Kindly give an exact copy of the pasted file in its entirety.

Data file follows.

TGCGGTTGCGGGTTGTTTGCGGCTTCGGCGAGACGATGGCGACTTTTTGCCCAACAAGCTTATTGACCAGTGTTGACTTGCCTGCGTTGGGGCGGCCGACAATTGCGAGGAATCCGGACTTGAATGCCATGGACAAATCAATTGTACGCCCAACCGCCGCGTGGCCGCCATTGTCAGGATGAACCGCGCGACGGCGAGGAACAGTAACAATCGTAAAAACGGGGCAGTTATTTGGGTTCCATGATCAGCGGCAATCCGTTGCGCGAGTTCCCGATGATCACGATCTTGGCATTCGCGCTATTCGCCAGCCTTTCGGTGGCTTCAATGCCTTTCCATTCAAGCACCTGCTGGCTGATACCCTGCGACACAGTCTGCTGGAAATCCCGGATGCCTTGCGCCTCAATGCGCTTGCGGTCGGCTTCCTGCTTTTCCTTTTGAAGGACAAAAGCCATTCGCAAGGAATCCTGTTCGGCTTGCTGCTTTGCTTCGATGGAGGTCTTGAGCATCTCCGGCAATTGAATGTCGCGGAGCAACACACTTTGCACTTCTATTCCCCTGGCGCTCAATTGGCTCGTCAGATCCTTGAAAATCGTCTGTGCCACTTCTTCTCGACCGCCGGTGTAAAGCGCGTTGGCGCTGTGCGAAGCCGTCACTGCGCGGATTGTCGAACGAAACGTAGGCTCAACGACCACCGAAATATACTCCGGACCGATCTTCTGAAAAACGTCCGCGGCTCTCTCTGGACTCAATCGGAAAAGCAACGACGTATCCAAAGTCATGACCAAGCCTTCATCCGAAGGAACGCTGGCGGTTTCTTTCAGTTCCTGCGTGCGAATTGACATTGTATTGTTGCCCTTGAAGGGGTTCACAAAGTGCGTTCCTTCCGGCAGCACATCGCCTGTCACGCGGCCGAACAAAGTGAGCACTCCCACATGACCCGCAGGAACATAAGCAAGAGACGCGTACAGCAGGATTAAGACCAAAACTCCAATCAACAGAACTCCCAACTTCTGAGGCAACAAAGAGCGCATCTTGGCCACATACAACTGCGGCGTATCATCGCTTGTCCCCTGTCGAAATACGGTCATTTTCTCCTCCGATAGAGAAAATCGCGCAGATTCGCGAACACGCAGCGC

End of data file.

TGCGGTTGCGGGTTGTTTGCGGCTTCGGCGAGACGATGGCGACTTTTTGCCCAACAAGCTTATTGACCAGTGTTGACTTGCCTGCGTTGGGGCGGCCGACAATTGCGAGGAATCCGGACTTGAATGCCATGGACAAATCAATTGTACGCCCAACCGCCGCGTGGCCGCCATTGTCAGGATGAACCGCGCGACGGCGAGGAACAGTAACAATCGTAAAAACGGGGCAGTTATTTGGGTTCCATGATCAGCGGCAATCCGTTGCGCGAGTTCCCGATGATCACGATCTTGGCATTCGCGCTATTCGCCAGCCTTTCGGTGGCTTCAATGCCTTTCCATTCAAGCACCTGCTGGCTGATACCCTGCGACACAGTCTGCTGGAAATCCCGGATGCCTTGCGCCTCAATGCGCTTGCGGTCGGCTTCCTGCTTTTCCTTTTGAAGGACAAAAGCCATTCGCAAGGAATCCTGTTCGGCTTGCTGCTTTGCTTCGATGGAGGTCTTGAGCATCTCCGGCAATTGAATGTCGCGGAGCAACACACTTTGCACTTCTATTCCCCTGGCGCTCAATTGGCTCGTCAGATCCTTGAAAATCGTCTGTGCCACTTCTTCTCGACCGCCGGTGTAAAGCGCGTTGGCGCTGTGCGAAGCCGTCACTGCGCGGATTGTCGAACGAAACGTAGGCTCAACGACCACCGAAATATACTCCGGACCGATCTTCTGAAAAACGTCCGCGGCTCTCTCTGGACTCAATCGGAAAAGCAACGACGTATCCAAAGTCATGACCAAGCCTTCATCCGAAGGAACGCTGGCGGTTTCTTTCAGTTCCTGCGTGCGAATTGACATTGTATTGTTGCCCTTGAAGGGGTTCACAAAGTGCGTTCCTTCCGGCAGCACATCGCCTGTCACGCGGCCGAACAAAGTGAGCACTCCCACATGACCCGCAGGAACATAAGCAAGAGACGCGTACAGCAGGATTAAGACCAAAACTCCAATCAACAGAACTCCCAACTTCTGAGGCAACAAAGAGCGCATCTTGGCCACATACAACTGCGGCGTATCATCGCTTGTCCCCTGTCGAAATACGGTCATTTTCTCCTCCGATAGAGAAAATCGCGCAGATTCGCGAACACGCAGCGC